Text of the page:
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Locals fear that COVID-19 control measures could drive them into poverty

The president has since put the country on lockdown since virus cases were confirmed.

Kitgum, Uganda | THE INDEPENDENT | Locals in rural and urban communities in Kitgum district are worried that the outbreak of coronavirus in the country and its resultant negative effects on the economy may see them into abject poverty.

Their fears have been compounded by stringent directives by the government that have since seen a ban on public transport, monthly markets, bars and shops selling non-food items among others. These were some of the measures taken by the government to control the spread of the disease which has so far killed 42,361 people across the world. At least 44 people have so far tested positive for the deadly disease in Uganda.

Samuel Ocira 33, a father of five and resident of Gang Dyang in Pandwong division says that he and his family may become beggars within the town due to lack of income. Ocira says that he had just joined the boda boda business at a time public transport  ban was announced.

“…It’s very evident that if the pandemic persists minus any government help, we may be pushed to poverty,” Ocira told Uganda Radio Network in an interview. He observes that the repercussions will be worse for northern Uganda, a region which is still recovering from two decades of war orchestrated by the Lords Resistance Army-LRA.

Helen Okot, a vegetable vendor at Arua park market in the central division says that the outbreak of COVID-19 coupled with government’s stringent directives has hit her business hard.

She says a sack of green vegetables which they used to buy at just 25,000 Shillings from farmers in Agoro sub-county now costs 70,000 Shillings due to transport challenges. Okot says this has also affected her sales because the cost keeps buyers away, yet pieces of essential commodities’ are also on the rise.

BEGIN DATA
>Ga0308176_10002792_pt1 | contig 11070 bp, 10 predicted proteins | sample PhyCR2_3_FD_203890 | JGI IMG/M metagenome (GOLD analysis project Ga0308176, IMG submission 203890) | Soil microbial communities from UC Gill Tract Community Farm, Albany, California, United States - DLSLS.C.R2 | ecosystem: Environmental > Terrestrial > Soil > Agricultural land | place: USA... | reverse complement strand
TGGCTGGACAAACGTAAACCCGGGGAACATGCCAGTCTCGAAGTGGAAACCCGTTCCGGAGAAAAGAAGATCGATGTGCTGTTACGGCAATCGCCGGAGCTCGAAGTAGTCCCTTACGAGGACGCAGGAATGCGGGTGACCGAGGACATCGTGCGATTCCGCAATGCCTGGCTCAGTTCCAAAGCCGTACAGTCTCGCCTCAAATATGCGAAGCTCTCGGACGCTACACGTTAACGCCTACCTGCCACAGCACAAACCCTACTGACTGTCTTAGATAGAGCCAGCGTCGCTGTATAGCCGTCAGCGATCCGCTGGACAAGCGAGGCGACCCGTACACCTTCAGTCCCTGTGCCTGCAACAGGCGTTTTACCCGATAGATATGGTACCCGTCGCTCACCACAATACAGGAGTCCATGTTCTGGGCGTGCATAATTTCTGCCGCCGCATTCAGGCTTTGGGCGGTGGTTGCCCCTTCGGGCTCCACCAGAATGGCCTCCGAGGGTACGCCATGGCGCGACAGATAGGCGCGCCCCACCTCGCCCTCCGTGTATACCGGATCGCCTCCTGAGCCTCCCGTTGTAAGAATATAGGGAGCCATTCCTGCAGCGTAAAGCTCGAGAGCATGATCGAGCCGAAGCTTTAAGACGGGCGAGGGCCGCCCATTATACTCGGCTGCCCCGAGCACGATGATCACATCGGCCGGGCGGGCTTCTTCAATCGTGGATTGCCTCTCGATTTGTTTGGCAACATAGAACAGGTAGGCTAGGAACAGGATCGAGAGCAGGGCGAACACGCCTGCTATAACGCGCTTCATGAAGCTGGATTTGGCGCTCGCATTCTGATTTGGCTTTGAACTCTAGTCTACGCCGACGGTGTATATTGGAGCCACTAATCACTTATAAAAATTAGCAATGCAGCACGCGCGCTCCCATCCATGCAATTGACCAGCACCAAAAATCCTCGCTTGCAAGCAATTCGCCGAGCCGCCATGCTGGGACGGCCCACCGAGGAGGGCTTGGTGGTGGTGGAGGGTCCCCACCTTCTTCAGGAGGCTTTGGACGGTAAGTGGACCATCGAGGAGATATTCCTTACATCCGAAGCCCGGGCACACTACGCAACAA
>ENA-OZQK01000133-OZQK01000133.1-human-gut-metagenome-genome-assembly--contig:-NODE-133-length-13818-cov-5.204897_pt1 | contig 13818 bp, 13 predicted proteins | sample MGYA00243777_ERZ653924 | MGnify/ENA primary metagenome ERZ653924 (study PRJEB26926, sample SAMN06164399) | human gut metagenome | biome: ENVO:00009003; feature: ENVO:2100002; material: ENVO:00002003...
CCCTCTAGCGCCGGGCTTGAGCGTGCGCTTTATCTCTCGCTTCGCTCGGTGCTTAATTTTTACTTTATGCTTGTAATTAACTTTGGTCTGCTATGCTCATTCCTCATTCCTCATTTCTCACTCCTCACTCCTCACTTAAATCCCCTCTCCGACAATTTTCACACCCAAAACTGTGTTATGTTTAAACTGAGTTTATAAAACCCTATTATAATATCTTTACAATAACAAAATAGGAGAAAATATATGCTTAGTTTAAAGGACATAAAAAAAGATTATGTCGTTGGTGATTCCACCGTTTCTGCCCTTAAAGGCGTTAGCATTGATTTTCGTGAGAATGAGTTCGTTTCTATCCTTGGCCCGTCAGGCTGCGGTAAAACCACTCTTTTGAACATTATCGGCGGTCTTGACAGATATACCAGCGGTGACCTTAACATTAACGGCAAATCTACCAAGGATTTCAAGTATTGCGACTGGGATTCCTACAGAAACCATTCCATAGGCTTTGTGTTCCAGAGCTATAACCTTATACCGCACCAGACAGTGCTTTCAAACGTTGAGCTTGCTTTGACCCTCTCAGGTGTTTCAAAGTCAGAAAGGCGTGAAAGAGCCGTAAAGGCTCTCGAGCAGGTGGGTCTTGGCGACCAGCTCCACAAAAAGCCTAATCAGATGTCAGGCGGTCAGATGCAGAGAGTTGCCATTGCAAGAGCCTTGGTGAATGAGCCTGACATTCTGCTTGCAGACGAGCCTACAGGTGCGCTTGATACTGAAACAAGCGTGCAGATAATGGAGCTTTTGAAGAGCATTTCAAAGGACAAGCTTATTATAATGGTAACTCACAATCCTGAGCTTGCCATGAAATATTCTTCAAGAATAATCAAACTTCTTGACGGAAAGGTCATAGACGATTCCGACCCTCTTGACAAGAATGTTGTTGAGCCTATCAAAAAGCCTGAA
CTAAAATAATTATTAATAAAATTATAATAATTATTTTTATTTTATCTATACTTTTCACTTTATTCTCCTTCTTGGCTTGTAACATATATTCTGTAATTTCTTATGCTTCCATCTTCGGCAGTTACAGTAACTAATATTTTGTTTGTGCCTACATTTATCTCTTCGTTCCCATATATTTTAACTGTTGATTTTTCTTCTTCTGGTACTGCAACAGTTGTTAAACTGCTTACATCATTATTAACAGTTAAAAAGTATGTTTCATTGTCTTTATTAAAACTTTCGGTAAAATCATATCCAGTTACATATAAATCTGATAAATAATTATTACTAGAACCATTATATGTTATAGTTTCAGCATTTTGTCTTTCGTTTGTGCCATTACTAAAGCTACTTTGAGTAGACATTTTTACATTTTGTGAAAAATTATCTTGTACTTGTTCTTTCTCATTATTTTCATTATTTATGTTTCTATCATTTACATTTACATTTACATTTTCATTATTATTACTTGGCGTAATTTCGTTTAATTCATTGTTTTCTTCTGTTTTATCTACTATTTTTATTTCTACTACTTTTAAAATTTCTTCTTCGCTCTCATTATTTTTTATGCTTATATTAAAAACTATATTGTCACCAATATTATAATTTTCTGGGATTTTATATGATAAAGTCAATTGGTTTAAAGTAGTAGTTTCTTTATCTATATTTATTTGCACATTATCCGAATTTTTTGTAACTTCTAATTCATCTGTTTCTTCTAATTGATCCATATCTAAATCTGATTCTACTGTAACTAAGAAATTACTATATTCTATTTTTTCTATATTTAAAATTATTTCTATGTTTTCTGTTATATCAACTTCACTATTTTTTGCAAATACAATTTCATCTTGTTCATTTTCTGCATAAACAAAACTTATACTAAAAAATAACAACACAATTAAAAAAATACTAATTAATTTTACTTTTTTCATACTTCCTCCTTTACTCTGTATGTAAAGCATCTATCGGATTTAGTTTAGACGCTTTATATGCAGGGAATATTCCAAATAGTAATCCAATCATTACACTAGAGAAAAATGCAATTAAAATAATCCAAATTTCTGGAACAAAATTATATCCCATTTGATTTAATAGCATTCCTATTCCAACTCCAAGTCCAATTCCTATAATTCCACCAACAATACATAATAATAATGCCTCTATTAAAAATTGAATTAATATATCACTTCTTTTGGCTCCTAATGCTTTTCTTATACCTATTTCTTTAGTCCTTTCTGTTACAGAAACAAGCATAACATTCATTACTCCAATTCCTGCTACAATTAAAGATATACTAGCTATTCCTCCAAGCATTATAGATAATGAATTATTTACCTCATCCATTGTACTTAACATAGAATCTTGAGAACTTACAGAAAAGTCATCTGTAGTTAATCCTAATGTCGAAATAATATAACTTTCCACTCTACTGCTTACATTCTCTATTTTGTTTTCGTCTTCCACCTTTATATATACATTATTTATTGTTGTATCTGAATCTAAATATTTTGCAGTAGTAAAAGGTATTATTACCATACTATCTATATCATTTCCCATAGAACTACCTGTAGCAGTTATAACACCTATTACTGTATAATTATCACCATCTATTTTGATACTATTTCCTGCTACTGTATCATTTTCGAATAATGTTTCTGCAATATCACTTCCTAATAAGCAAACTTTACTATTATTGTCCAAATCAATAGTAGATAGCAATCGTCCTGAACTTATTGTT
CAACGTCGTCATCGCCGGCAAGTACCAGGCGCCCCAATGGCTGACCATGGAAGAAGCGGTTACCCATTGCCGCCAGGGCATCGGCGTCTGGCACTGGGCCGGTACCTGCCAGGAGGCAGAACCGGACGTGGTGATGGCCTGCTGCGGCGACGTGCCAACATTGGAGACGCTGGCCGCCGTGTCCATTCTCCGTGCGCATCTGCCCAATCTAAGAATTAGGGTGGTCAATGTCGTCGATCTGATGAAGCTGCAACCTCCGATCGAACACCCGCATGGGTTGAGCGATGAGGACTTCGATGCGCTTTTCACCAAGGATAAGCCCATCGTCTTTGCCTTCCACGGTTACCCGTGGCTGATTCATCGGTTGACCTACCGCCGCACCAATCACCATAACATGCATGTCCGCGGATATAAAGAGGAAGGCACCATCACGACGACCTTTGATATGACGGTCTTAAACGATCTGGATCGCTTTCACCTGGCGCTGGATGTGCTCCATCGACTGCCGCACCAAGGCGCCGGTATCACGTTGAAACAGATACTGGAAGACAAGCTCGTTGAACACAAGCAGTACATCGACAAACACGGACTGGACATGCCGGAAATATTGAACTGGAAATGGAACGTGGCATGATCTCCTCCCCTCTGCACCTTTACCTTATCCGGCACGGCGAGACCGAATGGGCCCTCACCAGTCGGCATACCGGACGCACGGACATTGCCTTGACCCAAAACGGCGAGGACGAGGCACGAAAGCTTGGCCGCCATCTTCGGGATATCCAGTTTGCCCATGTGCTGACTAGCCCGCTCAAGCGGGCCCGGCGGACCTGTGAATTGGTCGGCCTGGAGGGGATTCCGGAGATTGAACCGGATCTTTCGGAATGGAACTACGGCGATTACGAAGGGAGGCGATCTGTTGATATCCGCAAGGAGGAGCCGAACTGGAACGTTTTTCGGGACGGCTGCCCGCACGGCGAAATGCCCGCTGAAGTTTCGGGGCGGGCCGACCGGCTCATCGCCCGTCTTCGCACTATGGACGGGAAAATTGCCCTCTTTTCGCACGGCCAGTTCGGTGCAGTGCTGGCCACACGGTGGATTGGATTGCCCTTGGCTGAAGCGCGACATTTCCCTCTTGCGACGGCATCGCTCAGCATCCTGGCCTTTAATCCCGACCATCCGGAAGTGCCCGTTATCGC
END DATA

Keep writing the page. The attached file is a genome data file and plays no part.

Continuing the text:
Daniel Opiyo, the manager of Lukira Microfinance that offers soft loans to civil servants and businessmen in Kitgum Municipality says the pandemic has greatly affected their business.

Opiyo says that before the ban on public gatherings and public transport was effected, they would give out loans in the range of 50 to 60 million Shillings. However, he adds that the trend has changed and lately they hardly give out loans worth 10 million Shillings.

He says several clients are also unable to pay back their loans at the moment since they are no longer in business citing taxi and boda boda operators and teachers who are currently are home.

Opiyo says they have now decided to give a grace period of one month for all their clients not to service their loan but notes that the decision in the long run might hurt their process of loan recovery and the business as well.

Meanwhile, a number of patients are stranded and unable to return home after being discharged from Kitgum General Hospital. One of those affected is a 33-year-old resident of Okidi Parish in Labongo Amida sub county who requested for anonymity. The patient was discharged two days ago but has not been able to get transport means.

He says even with his discharge letter, motorists have refused to transport him to his home for fear that they may be arrested.

Dr Geoffrey Okello, Kitgum General Hospital Acting Medical Superintendent acknowledges the challenges but notes that they have recently been overwhelmed with the number of people in need of ambulances. He adds that despite available transport means, their challenge is now the fuel required for transporting those discharged and patients.



One comment

  1. The government should encourage maximum attention, on the people who are in self quarantine. By allocating for them a place in every district. Where they will be guided by the police which I think will reduce the spread of the disease in country.

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